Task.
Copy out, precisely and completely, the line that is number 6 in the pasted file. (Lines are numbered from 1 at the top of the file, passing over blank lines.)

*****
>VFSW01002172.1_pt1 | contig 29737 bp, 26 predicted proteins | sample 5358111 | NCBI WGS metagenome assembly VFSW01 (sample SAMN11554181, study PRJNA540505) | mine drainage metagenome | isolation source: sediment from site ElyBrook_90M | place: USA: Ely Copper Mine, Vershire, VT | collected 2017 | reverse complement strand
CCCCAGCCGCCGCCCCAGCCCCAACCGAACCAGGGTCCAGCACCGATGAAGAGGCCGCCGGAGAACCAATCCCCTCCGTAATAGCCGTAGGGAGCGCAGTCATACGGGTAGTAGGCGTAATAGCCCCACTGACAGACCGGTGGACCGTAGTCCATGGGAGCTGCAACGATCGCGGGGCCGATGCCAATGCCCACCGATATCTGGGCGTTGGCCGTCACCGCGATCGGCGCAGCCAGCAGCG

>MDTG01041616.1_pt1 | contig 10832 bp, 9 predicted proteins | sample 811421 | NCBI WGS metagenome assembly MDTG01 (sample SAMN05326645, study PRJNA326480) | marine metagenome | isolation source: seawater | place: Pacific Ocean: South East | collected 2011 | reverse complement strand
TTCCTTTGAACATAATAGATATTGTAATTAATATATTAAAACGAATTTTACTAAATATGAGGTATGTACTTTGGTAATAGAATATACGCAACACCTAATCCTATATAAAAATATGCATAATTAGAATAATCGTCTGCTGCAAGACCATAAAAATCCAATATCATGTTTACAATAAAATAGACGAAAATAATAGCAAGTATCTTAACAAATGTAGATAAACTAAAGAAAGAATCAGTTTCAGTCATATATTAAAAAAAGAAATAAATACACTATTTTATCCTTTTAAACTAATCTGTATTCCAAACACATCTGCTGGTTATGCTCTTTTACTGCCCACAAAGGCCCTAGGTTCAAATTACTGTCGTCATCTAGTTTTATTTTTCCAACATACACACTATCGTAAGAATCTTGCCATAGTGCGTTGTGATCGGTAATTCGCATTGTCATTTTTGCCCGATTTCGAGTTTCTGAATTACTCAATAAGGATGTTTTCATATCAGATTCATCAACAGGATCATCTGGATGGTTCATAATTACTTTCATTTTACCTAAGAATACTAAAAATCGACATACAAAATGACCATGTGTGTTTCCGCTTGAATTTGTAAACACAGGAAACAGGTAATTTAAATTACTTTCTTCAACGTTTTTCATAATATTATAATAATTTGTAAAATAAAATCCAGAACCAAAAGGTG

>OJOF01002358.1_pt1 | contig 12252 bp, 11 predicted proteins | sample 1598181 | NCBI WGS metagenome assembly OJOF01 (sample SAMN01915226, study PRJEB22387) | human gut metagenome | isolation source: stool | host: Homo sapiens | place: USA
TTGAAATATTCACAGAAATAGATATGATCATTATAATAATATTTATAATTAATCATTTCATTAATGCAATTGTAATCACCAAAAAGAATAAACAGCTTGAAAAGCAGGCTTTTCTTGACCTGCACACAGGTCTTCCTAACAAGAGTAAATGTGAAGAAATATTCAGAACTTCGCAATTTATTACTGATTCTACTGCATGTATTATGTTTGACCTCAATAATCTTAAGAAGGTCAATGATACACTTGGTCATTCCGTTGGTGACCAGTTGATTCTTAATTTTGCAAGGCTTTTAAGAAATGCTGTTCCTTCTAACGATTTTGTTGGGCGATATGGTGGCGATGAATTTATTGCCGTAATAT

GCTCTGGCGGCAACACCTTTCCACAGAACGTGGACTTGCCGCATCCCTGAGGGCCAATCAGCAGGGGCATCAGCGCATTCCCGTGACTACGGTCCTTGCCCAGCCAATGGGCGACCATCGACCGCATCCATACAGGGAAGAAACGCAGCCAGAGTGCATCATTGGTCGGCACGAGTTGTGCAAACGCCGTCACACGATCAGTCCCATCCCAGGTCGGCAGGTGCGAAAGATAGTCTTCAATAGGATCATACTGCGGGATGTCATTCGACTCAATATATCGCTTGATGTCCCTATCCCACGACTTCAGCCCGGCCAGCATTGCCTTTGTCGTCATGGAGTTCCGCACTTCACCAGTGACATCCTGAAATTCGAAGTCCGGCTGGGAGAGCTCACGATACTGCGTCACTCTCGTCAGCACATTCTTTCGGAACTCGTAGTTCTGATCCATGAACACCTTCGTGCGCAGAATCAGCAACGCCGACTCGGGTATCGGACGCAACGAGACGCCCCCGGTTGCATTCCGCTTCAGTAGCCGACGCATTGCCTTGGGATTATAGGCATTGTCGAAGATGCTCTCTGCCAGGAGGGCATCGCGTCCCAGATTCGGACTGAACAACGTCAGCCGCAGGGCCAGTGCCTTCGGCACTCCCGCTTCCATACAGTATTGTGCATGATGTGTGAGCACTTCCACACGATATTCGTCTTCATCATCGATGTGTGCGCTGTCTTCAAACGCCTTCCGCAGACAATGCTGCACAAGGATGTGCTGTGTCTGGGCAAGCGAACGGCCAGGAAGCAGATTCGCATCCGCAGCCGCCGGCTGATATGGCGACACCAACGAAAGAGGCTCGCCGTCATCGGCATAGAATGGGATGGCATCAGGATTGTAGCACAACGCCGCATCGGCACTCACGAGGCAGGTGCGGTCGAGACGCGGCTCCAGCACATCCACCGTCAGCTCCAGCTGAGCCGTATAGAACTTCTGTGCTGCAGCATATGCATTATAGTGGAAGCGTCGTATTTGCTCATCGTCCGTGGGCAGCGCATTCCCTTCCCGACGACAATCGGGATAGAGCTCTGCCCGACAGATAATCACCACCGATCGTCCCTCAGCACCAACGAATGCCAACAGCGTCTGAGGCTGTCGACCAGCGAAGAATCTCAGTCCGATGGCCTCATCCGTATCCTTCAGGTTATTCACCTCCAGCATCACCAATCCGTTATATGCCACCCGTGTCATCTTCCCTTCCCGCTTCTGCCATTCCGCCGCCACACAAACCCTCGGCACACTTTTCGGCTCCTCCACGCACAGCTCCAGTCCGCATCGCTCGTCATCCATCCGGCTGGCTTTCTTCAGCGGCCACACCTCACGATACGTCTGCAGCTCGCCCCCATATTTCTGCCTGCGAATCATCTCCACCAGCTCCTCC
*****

TTGAAATATTCACAGAAATAGATATGATCATTATAATAATATTTATAATTAATCATTTCATTAATGCAATTGTAATCACCAAAAAGAATAAACAGCTTGAAAAGCAGGCTTTTCTTGACCTGCACACAGGTCTTCCTAACAAGAGTAAATGTGAAGAAATATTCAGAACTTCGCAATTTATTACTGATTCTACTGCATGTATTATGTTTGACCTCAATAATCTTAAGAAGGTCAATGATACACTTGGTCATTCCGTTGGTGACCAGTTGATTCTTAATTTTGCAAGGCTTTTAAGAAATGCTGTTCCTTCTAACGATTTTGTTGGGCGATATGGTGGCGATGAATTTATTGCCGTAATAT